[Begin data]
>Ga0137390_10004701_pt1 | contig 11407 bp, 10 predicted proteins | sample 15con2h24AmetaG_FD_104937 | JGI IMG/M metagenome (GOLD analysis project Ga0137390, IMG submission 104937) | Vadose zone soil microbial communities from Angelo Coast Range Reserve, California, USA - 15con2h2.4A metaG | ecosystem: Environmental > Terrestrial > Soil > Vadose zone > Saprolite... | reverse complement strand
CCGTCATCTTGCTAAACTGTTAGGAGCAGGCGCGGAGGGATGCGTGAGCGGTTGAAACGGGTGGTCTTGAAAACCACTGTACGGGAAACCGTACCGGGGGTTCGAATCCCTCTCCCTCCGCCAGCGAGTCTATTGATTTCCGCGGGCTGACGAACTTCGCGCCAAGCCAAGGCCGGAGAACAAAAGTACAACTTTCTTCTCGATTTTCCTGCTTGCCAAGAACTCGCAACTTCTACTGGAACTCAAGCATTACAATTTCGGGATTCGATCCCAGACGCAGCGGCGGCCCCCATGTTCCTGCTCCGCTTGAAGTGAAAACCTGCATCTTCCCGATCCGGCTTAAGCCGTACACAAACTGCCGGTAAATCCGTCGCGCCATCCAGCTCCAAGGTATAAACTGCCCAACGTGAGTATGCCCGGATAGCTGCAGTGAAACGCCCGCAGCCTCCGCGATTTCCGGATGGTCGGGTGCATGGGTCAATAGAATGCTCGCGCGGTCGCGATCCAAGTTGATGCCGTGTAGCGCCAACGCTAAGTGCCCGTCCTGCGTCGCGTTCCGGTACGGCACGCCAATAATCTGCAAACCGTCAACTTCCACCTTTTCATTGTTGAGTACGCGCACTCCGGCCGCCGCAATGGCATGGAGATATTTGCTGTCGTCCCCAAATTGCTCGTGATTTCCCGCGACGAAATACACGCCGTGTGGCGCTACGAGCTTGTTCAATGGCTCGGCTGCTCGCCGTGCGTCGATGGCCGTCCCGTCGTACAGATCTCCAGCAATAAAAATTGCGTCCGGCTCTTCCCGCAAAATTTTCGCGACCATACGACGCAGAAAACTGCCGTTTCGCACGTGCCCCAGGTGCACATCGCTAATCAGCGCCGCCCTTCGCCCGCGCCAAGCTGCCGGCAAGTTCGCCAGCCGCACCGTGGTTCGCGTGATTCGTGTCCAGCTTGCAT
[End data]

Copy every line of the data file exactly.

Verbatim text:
>Ga0137390_10004701_pt1 | contig 11407 bp, 10 predicted proteins | sample 15con2h24AmetaG_FD_104937 | JGI IMG/M metagenome (GOLD analysis project Ga0137390, IMG submission 104937) | Vadose zone soil microbial communities from Angelo Coast Range Reserve, California, USA - 15con2h2.4A metaG | ecosystem: Environmental > Terrestrial > Soil > Vadose zone > Saprolite... | reverse complement strand
CCGTCATCTTGCTAAACTGTTAGGAGCAGGCGCGGAGGGATGCGTGAGCGGTTGAAACGGGTGGTCTTGAAAACCACTGTACGGGAAACCGTACCGGGGGTTCGAATCCCTCTCCCTCCGCCAGCGAGTCTATTGATTTCCGCGGGCTGACGAACTTCGCGCCAAGCCAAGGCCGGAGAACAAAAGTACAACTTTCTTCTCGATTTTCCTGCTTGCCAAGAACTCGCAACTTCTACTGGAACTCAAGCATTACAATTTCGGGATTCGATCCCAGACGCAGCGGCGGCCCCCATGTTCCTGCTCCGCTTGAAGTGAAAACCTGCATCTTCCCGATCCGGCTTAAGCCGTACACAAACTGCCGGTAAATCCGTCGCGCCATCCAGCTCCAAGGTATAAACTGCCCAACGTGAGTATGCCCGGATAGCTGCAGTGAAACGCCCGCAGCCTCCGCGATTTCCGGATGGTCGGGTGCATGGGTCAATAGAATGCTCGCGCGGTCGCGATCCAAGTTGATGCCGTGTAGCGCCAACGCTAAGTGCCCGTCCTGCGTCGCGTTCCGGTACGGCACGCCAATAATCTGCAAACCGTCAACTTCCACCTTTTCATTGTTGAGTACGCGCACTCCGGCCGCCGCAATGGCATGGAGATATTTGCTGTCGTCCCCAAATTGCTCGTGATTTCCCGCGACGAAATACACGCCGTGTGGCGCTACGAGCTTGTTCAATGGCTCGGCTGCTCGCCGTGCGTCGATGGCCGTCCCGTCGTACAGATCTCCAGCAATAAAAATTGCGTCCGGCTCTTCCCGCAAAATTTTCGCGACCATACGACGCAGAAAACTGCCGTTTCGCACGTGCCCCAGGTGCACATCGCTAATCAGCGCCGCCCTTCGCCCGCGCCAAGCTGCCGGCAAGTTCGCCAGCCGCACCGTGGTTCGCGTGATTCGTGTCCAGCTTGCAT